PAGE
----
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Analysis of Longitudinal Clinical Trials with Missing Data Using Multiple Imputation in Conjunction with Robust Regression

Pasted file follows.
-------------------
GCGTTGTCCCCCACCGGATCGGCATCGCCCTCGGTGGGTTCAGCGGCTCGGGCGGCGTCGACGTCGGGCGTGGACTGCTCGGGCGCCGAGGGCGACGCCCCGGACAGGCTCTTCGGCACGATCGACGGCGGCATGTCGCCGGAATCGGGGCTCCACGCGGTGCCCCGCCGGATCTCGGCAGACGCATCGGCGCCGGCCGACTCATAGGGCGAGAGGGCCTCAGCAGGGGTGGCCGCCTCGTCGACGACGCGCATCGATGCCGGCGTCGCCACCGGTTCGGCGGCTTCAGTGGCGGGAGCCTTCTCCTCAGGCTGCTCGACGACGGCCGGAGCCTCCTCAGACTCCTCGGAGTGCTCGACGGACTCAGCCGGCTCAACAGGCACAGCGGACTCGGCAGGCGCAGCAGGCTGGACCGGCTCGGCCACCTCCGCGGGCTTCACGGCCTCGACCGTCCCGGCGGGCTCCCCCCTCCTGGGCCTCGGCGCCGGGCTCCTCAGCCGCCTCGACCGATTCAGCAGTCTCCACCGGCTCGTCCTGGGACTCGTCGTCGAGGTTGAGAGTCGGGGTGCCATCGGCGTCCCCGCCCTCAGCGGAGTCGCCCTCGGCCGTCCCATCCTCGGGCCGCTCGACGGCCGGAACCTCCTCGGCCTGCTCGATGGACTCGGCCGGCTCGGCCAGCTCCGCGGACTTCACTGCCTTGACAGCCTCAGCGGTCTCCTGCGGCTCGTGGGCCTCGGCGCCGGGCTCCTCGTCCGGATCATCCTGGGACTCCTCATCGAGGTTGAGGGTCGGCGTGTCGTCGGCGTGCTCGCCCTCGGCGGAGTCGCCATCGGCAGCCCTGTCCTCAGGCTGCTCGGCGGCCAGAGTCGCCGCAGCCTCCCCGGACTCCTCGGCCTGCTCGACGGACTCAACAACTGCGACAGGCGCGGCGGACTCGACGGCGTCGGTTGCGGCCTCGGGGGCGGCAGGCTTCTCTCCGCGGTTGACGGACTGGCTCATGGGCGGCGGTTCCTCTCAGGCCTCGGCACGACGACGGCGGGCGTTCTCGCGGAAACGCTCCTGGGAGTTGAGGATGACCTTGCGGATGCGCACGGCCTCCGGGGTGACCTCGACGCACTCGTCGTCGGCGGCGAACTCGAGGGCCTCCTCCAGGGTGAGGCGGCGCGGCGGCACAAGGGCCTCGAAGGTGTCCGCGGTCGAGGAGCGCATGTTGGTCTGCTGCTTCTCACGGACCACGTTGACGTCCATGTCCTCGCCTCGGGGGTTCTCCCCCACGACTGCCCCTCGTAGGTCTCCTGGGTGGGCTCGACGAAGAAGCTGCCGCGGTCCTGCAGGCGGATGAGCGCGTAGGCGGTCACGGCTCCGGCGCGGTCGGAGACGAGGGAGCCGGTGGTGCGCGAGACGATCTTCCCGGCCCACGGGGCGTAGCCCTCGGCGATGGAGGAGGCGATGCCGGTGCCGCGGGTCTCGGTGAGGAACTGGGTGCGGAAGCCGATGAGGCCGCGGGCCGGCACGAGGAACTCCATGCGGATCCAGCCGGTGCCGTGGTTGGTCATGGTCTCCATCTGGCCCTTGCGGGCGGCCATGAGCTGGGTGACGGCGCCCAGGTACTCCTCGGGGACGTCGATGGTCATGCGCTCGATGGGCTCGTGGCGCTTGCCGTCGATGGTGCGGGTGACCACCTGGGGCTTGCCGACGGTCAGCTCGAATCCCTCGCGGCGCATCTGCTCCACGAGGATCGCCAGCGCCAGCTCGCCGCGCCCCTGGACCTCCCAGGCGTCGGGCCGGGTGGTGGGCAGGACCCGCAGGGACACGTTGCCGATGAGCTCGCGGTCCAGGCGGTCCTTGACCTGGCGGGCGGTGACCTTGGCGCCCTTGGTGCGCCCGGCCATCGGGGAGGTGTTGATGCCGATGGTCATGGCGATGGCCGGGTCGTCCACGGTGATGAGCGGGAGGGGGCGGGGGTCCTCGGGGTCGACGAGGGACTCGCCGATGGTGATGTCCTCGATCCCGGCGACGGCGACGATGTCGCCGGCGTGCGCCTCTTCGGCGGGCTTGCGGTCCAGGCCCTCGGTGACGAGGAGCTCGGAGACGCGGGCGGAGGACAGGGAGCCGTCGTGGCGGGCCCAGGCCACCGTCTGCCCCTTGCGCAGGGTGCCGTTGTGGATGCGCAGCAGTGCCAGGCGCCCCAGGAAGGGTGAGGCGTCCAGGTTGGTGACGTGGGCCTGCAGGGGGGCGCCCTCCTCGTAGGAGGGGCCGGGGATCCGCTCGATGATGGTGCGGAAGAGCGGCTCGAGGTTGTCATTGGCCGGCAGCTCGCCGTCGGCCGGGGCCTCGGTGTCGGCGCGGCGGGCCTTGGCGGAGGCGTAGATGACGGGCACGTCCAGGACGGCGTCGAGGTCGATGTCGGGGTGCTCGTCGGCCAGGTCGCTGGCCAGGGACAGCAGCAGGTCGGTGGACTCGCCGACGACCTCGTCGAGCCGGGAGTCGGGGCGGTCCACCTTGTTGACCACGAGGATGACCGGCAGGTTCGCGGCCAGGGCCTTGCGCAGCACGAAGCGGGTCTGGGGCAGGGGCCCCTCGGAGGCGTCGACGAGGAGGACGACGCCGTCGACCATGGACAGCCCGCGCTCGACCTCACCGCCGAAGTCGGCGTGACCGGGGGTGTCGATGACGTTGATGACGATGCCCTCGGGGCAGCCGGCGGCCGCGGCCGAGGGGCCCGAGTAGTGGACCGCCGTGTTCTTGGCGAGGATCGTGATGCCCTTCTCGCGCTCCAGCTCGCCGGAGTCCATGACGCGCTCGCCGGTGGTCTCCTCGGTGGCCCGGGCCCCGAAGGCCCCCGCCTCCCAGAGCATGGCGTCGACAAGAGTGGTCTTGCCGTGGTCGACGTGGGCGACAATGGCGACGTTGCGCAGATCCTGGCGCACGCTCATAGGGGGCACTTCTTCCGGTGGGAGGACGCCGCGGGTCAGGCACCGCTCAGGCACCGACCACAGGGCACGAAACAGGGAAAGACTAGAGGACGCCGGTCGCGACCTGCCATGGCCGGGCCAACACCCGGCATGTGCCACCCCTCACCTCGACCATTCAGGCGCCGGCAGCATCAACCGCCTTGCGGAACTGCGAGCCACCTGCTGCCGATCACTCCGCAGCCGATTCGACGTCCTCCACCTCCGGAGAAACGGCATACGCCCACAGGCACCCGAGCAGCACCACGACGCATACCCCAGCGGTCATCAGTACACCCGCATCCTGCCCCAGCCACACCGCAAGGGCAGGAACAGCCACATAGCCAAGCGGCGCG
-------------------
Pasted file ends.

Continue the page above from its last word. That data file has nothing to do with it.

Summary In a typical randomized clinical trial, a continuous variable of interest (e.g., bone density) is measured at baseline and fixed postbaseline time points. The resulting longitudinal data, often incomplete due to dropouts and other reasons, are commonly analyzed using parametric likelihood-based methods that assume multivariate normality of the response vector. If the normality assumption is deemed untenable, then semiparametric methods such as (weighted) generalized estimating equations are considered. We propose an alternate approach in which the missing data problem is tackled using multiple imputation, and each imputed dataset is analyzed using robust regression (M-estimation; Huber, 1973, Annals of Statistics1, 799–821.) to protect against potential non-normality/outliers in the original or imputed dataset. The robust analysis results from each imputed dataset are combined for overall estimation and inference using either the simple Rubin (1987, Multiple Imputation for Nonresponse in Surveys, New York: Wiley) method, or the more complex but potentially more accurate Robins and Wang (2000, Biometrika87, 113–124.) method. We use simulations to show that our proposed approach performs at least as well as the standard methods under normality, but is notably better under both elliptically symmetric and asymmetric non-normal distributions. A clinical trial example is used for illustration.